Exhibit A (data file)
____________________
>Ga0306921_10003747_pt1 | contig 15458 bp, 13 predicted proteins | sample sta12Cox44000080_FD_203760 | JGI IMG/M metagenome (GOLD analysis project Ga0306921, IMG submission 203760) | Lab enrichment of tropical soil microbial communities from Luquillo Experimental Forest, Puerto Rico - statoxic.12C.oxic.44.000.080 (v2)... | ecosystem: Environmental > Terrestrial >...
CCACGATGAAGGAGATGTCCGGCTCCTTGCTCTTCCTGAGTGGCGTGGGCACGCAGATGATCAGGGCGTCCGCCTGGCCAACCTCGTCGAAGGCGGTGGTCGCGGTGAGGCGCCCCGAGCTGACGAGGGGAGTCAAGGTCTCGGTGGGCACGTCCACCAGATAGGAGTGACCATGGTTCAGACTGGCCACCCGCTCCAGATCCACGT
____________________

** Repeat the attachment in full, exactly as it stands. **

>Ga0306921_10003747_pt1 | contig 15458 bp, 13 predicted proteins | sample sta12Cox44000080_FD_203760 | JGI IMG/M metagenome (GOLD analysis project Ga0306921, IMG submission 203760) | Lab enrichment of tropical soil microbial communities from Luquillo Experimental Forest, Puerto Rico - statoxic.12C.oxic.44.000.080 (v2)... | ecosystem: Environmental > Terrestrial >...
CCACGATGAAGGAGATGTCCGGCTCCTTGCTCTTCCTGAGTGGCGTGGGCACGCAGATGATCAGGGCGTCCGCCTGGCCAACCTCGTCGAAGGCGGTGGTCGCGGTGAGGCGCCCCGAGCTGACGAGGGGAGTCAAGGTCTCGGTGGGCACGTCCACCAGATAGGAGTGACCATGGTTCAGACTGGCCACCCGCTCCAGATCCACGT